Detection and Characterization of Monoclonal Components in Serum and Urine (Editorial)
Clinical Chemistry 1998, June, 44, 6
This book is available for download with iBooks on your Mac or iOS device, and with iTunes on your computer. Books can be read with iBooks on your Mac or iOS device.
Detection of a monoclonal component (the immunoglobulin product of a clone of plasma cells) in the serum and/or urine is an important part of the laboratory evaluation of a patient with a plasma cell or B-lymphocyte proliferative disease. Usually, large quantities of monoclonal components are present in the serum of patients with multiple myeloma or Waldenstrom's macroglobulinemia. Small quantities of monoclonal components in serum may signify light chain disease, a B-lymphocytic lymphoma or leukemia, amyloid AL (amyloidosis associated with immunoglobulin light chains), a neuropathy, or the predisposition to develop a malignant plasma cell/B-lymphocyte proliferative disorder in a patient with no currently evident clinical problem (monoclonal gammopathy of undetermined significance-MGUS). About 25% of individuals who fall into the MGUS category develop myeloma or a related B-lymphocyte proliferative disorder after 20 to 35 years of follow-up (1). Because of this, annual follow-up is prudent, even for patients with relatively small monoclonal components in their serum. For the past half-century, protein electrophoresis using either cellulose acetate or agarose gels has been the mainstay in screening serum and urine for monoclonal components. Most of the currently used electrophoretic techniques require a considerable amount of manual labor. Thus, although the reagents are relatively inexpensive, the time involved in applying the samples, fixing, staining, and washing the gels, and performing the densitometric scans of the gels make electrophoresis rather costly. Furthermore, there is considerable variation in the resolution of the major protein fractions from one manufacturer's product to another. Some relatively simple and inexpensive techniques allow one to recognize only five bands that often have fuzzy borders. Those techniques make it difficult to detect small monoclonal components or those that migrate in the beta region, where transferrin, C3, and (3-lipoprotein may obscure a subtle monoclonal band. Not surprisingly, techniques that provide a high-resolution electrophoretic pattern with crisp resolution of the beta region bands are more complex and costly than the five-band techniques. The degree of resolution to optimize detection of quantitatively small monoclonal components or those with migration in the alpha, beta, or extreme slow gamma regions remains controversial. Objective data on the issue of resolution and detection of monoclonal components is sparse. However, some quality-assurance survey results suggest that gels capable of providing a distinct separation of transferrin (beta 1 region) from C3 (beta 2 region) may facilitate detection of subtle monoclonal components (2).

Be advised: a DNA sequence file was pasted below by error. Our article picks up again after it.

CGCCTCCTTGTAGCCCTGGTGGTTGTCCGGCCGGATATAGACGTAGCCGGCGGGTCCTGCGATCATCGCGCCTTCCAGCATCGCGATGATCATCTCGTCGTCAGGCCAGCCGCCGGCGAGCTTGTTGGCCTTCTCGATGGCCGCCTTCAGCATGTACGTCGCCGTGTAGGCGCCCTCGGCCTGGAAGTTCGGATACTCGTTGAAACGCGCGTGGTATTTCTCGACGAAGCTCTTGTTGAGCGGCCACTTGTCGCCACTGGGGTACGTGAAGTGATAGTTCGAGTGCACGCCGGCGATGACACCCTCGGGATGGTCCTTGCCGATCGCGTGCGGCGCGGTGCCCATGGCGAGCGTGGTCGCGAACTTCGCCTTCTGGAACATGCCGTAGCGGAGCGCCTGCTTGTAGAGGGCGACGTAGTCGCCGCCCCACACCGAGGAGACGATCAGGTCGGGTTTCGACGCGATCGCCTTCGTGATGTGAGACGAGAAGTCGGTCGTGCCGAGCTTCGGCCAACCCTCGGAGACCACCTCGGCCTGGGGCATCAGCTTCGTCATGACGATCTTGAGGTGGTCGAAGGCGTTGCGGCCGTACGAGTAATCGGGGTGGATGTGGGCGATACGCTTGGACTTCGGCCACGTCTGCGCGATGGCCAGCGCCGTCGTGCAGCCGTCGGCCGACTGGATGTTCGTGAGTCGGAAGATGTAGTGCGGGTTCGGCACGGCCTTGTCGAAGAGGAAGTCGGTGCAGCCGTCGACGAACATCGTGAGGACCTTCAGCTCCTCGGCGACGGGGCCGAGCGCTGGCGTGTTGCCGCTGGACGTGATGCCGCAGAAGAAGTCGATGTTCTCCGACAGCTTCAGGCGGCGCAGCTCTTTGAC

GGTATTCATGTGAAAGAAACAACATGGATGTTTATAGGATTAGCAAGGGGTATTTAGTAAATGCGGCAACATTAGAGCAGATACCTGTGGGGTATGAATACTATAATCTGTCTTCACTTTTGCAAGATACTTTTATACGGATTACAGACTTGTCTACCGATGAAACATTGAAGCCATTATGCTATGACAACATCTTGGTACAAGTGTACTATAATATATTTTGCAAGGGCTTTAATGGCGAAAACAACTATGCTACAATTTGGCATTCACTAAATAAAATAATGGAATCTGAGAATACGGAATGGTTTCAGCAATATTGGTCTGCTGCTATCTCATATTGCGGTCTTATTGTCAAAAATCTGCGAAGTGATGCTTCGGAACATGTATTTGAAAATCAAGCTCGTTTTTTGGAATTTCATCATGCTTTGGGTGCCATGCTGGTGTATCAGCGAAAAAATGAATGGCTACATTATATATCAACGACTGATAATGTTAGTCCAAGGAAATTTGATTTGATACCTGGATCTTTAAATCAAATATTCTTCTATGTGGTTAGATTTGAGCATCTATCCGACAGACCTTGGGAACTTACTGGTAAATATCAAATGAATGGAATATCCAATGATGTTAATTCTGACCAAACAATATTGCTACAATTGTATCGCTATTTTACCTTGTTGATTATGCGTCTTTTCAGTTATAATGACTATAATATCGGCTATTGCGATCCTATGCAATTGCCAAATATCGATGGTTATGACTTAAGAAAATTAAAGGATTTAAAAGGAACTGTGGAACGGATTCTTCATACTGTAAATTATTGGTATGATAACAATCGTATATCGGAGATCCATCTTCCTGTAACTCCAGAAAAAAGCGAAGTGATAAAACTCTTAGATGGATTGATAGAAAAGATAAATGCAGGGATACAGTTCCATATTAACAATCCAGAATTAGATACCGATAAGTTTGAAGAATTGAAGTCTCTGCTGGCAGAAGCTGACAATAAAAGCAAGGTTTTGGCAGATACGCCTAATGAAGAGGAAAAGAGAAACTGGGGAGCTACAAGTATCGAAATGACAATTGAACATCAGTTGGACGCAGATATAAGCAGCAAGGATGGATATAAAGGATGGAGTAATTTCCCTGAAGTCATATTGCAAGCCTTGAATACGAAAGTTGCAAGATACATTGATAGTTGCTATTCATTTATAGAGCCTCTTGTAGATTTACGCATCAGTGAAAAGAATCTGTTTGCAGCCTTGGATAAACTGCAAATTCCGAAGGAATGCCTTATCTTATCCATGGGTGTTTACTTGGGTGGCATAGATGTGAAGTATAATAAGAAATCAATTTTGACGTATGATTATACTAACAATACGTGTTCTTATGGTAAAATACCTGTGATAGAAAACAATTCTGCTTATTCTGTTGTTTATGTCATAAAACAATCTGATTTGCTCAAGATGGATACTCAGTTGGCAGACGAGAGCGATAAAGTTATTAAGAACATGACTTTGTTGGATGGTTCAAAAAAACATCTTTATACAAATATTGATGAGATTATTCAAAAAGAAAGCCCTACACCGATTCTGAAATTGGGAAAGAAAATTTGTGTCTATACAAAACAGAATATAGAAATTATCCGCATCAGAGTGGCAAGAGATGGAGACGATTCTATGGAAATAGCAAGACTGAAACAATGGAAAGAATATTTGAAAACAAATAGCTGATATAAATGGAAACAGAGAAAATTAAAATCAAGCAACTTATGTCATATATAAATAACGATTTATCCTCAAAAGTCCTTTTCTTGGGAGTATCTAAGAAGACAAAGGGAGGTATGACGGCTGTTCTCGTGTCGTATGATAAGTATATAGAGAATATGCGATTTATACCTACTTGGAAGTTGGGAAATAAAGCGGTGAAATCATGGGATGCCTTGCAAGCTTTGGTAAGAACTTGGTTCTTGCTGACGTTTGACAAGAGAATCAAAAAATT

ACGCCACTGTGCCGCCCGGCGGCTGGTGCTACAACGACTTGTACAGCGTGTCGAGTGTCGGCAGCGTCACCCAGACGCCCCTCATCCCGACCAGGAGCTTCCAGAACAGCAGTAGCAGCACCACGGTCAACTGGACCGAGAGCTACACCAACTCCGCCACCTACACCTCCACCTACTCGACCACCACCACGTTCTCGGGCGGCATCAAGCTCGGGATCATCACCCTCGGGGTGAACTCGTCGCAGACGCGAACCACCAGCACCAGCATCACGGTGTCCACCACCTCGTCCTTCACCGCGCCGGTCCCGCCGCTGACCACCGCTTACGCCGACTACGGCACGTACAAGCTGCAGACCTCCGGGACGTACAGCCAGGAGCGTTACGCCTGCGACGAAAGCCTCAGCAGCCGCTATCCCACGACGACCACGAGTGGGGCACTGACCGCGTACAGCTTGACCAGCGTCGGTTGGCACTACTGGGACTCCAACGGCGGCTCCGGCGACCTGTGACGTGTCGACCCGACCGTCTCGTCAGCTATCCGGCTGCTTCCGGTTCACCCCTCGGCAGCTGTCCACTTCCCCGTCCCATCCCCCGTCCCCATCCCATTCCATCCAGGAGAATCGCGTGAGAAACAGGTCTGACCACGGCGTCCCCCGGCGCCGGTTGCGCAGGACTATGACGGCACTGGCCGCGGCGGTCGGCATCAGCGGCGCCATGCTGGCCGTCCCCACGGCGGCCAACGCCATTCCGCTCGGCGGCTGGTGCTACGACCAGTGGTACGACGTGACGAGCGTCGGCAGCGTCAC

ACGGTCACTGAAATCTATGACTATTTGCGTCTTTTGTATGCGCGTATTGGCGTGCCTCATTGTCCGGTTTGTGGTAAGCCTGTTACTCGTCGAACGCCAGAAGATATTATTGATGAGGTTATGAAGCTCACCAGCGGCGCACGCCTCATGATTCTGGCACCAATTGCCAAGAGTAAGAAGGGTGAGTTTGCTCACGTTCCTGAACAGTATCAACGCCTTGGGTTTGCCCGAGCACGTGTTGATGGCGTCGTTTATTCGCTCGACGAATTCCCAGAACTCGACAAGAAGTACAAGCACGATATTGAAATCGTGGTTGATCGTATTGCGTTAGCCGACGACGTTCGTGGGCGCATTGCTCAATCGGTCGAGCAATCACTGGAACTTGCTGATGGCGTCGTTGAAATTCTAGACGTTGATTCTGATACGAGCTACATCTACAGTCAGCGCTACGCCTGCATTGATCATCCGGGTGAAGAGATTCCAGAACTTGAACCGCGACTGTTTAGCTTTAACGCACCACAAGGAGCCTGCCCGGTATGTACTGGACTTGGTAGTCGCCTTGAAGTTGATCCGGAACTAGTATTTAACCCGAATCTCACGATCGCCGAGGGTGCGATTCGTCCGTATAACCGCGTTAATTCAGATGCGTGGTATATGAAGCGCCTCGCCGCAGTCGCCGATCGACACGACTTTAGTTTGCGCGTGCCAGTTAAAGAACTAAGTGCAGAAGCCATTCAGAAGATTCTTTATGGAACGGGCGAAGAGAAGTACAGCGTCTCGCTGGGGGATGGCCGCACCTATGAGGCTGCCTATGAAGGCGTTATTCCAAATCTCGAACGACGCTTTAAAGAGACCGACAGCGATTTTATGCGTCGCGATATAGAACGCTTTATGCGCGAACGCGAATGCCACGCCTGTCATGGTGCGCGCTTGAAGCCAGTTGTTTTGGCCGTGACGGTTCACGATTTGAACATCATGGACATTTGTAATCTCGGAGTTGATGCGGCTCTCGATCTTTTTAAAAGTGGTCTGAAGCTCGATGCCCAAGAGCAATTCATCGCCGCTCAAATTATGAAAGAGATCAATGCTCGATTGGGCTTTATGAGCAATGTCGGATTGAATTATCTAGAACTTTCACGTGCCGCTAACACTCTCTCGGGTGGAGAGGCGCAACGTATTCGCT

- 2,99 €
- Category: Chemistry
- Published: 01 June 1998
- Publisher: American Association for Clinical Chemistry, Inc.
- Print Length: 9 Pages
- Language: English